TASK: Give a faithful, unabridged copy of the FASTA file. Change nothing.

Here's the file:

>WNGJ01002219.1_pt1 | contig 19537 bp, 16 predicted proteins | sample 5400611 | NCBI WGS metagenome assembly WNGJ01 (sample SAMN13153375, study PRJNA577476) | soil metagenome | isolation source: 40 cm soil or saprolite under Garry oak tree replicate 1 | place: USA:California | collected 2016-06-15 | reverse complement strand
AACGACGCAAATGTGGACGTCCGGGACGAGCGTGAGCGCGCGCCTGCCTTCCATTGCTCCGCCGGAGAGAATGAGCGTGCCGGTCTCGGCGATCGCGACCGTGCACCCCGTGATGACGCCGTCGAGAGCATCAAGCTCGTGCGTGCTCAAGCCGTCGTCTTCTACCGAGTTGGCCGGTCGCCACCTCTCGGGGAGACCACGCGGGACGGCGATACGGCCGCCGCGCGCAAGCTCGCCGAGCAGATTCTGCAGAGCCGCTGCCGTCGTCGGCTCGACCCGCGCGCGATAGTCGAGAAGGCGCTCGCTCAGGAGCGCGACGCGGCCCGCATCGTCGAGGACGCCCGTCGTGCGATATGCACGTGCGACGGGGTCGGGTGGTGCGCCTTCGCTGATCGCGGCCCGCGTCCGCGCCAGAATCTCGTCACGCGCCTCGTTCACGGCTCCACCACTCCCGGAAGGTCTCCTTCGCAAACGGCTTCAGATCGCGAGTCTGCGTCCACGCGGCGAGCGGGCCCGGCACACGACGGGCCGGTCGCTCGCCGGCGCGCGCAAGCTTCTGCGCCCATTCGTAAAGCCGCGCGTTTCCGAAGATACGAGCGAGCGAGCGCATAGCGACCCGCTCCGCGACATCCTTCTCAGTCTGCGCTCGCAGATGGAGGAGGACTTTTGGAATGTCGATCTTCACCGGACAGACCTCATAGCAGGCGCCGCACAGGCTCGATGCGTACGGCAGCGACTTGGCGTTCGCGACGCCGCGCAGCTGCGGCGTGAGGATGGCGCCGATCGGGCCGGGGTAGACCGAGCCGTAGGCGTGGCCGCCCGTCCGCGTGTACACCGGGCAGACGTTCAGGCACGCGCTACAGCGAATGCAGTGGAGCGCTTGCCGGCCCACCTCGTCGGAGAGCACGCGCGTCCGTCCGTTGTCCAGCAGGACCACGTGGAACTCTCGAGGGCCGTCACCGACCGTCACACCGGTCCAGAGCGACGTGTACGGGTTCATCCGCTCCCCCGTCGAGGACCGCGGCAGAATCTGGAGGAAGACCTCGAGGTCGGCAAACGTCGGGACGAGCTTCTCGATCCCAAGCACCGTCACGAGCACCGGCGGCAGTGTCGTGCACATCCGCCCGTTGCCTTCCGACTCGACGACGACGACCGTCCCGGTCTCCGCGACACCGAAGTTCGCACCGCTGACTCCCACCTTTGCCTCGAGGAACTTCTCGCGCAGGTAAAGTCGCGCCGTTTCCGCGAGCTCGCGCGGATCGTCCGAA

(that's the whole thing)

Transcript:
>WNGJ01002219.1_pt1 | contig 19537 bp, 16 predicted proteins | sample 5400611 | NCBI WGS metagenome assembly WNGJ01 (sample SAMN13153375, study PRJNA577476) | soil metagenome | isolation source: 40 cm soil or saprolite under Garry oak tree replicate 1 | place: USA:California | collected 2016-06-15 | reverse complement strand
AACGACGCAAATGTGGACGTCCGGGACGAGCGTGAGCGCGCGCCTGCCTTCCATTGCTCCGCCGGAGAGAATGAGCGTGCCGGTCTCGGCGATCGCGACCGTGCACCCCGTGATGACGCCGTCGAGAGCATCAAGCTCGTGCGTGCTCAAGCCGTCGTCTTCTACCGAGTTGGCCGGTCGCCACCTCTCGGGGAGACCACGCGGGACGGCGATACGGCCGCCGCGCGCAAGCTCGCCGAGCAGATTCTGCAGAGCCGCTGCCGTCGTCGGCTCGACCCGCGCGCGATAGTCGAGAAGGCGCTCGCTCAGGAGCGCGACGCGGCCCGCATCGTCGAGGACGCCCGTCGTGCGATATGCACGTGCGACGGGGTCGGGTGGTGCGCCTTCGCTGATCGCGGCCCGCGTCCGCGCCAGAATCTCGTCACGCGCCTCGTTCACGGCTCCACCACTCCCGGAAGGTCTCCTTCGCAAACGGCTTCAGATCGCGAGTCTGCGTCCACGCGGCGAGCGGGCCCGGCACACGACGGGCCGGTCGCTCGCCGGCGCGCGCAAGCTTCTGCGCCCATTCGTAAAGCCGCGCGTTTCCGAAGATACGAGCGAGCGAGCGCATAGCGACCCGCTCCGCGACATCCTTCTCAGTCTGCGCTCGCAGATGGAGGAGGACTTTTGGAATGTCGATCTTCACCGGACAGACCTCATAGCAGGCGCCGCACAGGCTCGATGCGTACGGCAGCGACTTGGCGTTCGCGACGCCGCGCAGCTGCGGCGTGAGGATGGCGCCGATCGGGCCGGGGTAGACCGAGCCGTAGGCGTGGCCGCCCGTCCGCGTGTACACCGGGCAGACGTTCAGGCACGCGCTACAGCGAATGCAGTGGAGCGCTTGCCGGCCCACCTCGTCGGAGAGCACGCGCGTCCGTCCGTTGTCCAGCAGGACCACGTGGAACTCTCGAGGGCCGTCACCGACCGTCACACCGGTCCAGAGCGACGTGTACGGGTTCATCCGCTCCCCCGTCGAGGACCGCGGCAGAATCTGGAGGAAGACCTCGAGGTCGGCAAACGTCGGGACGAGCTTCTCGATCCCAAGCACCGTCACGAGCACCGGCGGCAGTGTCGTGCACATCCGCCCGTTGCCTTCCGACTCGACGACGACGACCGTCCCGGTCTCCGCGACACCGAAGTTCGCACCGCTGACTCCCACCTTTGCCTCGAGGAACTTCTCGCGCAGGTAAAGTCGCGCCGTTTCCGCGAGCTCGCGCGGATCGTCCGAA